Life science companies mounted a quick response to travel and movement restrictions enacted during the COVID-19 crisis – with clinical trials on the line and the need for even more coordination and collaboration as the pandemic unfolded, teams turned en masse to virtual communication in an effort to keep critical work moving along.
Even when live meetings can safely resume, organizations are likely to continue leveraging the cost and time savings of virtual engagement. Recent research shows that virtual events will likely remain popular well into 2021 and beyond, with event planners reporting increasing demand for virtual meetings over the next 12 to 18 months.
Planning a successful online engagement for large groups requires a different approach than a 10-person advisory board. Here are four best practices we’ve developed that life science teams can use to engage and communicate with large groups in a virtual environment.
Add asynchronous discussion to real-time interaction
Real-time meetings – one-time webcasts or video conferences that require every attendee to be available at the same time – encounter some of the same roadblocks as face-to-face meetings: schedules that differ due to work hours or time zones, the (often false!) assumption that everyone will be able to give their full attention for the duration of the meeting, and that all agenda items will fit into the time allotted.
Using over-time meetings to supplement live events preserves the personal touch of peer interaction while being friendlier to everyone’s schedule. Live meetings can still occur via video conference, but participants who can’t attend can watch a recording and participate in an asynchronous discussion. Another option is to hold a kickoff webcast to make introductions and set an agenda, or a wrap-up webcast to discuss the results of an over-time session.
Create 24x7 communication hubs
With employees located all over the world, global organizations often struggle with internal communication. Time zone and language differences can stand in the way of keeping large teams up-to-date on critical projects or obtaining feedback from key employees.
Life science teams are increasingly turning to virtual engagement platforms to augment or replace more inefficient methods, like mass emails or hard-to-navigate intranets. A customized online resource center or community that’s available 24/7 from any connected device allows internal personnel or invited group members to view resources, ask questions, read news items, or interact with experts.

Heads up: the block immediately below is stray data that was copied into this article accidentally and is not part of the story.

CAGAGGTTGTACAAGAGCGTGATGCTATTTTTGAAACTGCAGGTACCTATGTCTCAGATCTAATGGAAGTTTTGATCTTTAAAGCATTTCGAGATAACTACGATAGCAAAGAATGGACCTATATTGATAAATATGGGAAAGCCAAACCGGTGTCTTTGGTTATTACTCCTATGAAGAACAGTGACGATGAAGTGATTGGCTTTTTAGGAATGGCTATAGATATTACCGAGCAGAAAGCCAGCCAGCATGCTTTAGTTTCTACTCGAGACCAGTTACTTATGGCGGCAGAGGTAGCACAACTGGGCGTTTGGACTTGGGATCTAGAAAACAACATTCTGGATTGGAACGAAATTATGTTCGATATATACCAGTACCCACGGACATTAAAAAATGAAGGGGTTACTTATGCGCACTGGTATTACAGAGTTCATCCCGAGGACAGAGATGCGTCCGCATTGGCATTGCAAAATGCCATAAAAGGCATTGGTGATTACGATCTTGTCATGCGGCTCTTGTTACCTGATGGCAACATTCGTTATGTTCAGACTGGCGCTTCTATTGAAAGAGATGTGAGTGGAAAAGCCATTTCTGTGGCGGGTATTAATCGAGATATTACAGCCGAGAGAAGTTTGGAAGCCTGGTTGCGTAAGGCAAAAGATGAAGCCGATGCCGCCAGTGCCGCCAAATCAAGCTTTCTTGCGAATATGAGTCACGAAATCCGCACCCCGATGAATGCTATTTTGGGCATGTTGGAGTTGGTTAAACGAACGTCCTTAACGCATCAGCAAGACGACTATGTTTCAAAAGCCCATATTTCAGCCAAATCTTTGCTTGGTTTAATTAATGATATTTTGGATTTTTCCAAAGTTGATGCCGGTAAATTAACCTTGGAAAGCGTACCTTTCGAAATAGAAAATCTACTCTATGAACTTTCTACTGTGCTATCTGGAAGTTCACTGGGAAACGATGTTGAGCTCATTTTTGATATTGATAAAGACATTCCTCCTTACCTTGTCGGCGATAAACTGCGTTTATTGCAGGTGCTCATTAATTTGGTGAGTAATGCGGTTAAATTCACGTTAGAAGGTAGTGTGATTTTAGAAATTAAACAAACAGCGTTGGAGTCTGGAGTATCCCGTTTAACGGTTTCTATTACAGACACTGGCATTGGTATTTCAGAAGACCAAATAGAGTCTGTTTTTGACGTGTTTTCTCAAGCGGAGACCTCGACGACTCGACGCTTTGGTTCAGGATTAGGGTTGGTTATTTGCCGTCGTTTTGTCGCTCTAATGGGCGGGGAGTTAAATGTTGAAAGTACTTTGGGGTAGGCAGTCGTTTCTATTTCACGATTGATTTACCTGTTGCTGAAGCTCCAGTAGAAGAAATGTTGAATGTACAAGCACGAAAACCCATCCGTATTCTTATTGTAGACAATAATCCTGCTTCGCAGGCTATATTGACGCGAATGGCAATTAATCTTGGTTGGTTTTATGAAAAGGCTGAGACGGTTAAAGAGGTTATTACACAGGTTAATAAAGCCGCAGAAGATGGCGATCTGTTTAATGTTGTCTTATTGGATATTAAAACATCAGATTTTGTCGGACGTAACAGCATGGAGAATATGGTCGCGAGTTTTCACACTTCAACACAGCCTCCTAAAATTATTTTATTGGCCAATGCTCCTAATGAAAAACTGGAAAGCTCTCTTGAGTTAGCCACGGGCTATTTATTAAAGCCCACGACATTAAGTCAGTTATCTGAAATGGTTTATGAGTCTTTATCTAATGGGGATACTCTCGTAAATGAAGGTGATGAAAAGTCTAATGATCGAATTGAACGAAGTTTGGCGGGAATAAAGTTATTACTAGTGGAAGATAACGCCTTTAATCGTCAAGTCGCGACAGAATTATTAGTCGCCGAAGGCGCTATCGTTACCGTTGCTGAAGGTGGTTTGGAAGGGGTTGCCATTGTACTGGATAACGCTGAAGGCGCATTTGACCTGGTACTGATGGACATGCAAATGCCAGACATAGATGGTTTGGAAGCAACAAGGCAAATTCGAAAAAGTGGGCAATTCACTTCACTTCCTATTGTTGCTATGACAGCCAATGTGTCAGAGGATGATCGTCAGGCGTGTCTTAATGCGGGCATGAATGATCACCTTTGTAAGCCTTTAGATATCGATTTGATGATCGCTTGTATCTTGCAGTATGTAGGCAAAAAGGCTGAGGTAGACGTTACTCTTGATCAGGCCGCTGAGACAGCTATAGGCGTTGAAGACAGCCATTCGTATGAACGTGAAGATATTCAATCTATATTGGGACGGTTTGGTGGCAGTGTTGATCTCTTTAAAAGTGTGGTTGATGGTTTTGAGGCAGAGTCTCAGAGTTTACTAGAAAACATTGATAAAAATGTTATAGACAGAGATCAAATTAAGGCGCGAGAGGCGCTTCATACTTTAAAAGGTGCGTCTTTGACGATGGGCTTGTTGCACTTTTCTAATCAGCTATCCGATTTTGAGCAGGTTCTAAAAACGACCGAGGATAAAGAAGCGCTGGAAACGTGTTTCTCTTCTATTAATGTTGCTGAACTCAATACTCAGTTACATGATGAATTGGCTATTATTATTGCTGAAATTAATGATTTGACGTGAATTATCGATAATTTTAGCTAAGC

Take later-stage clinical trials online
Any application where life science companies seek to interact with large groups of physicians or patients is a good opportunity for online engagement. For example, later-stage clinical trials can involve large numbers of investigators, sites, and patients. Staying connected with these disparate groups can be a challenge, but bringing different aspects of clinical trial activities into an over-time discussion platform can decrease internal workloads, accelerate insight gathering, and increase the number of touchpoints with physicians and nurses.
Establish working group hubs for long-term projects
Long-running projects like steering committees, publication teams, and clinical trial protocol development can involve participants all over the world. Traditional approaches to engaging these groups include inefficient email chains, poorly attended web conferences, and outdated document portals. Shifting these projects to an online discussion platform offers the opportunity to organize resources in one place and gather resources while significantly reducing the pain of scheduling, managing, and completing key pieces of work – even if the group includes both internal and external stakeholders.
To learn more about how Within3 works with life science teams to create customized virtual engagement solutions and generate 10x ROI in one year, download a free white paper, “Transforming Communication on an Enterprise Scale.”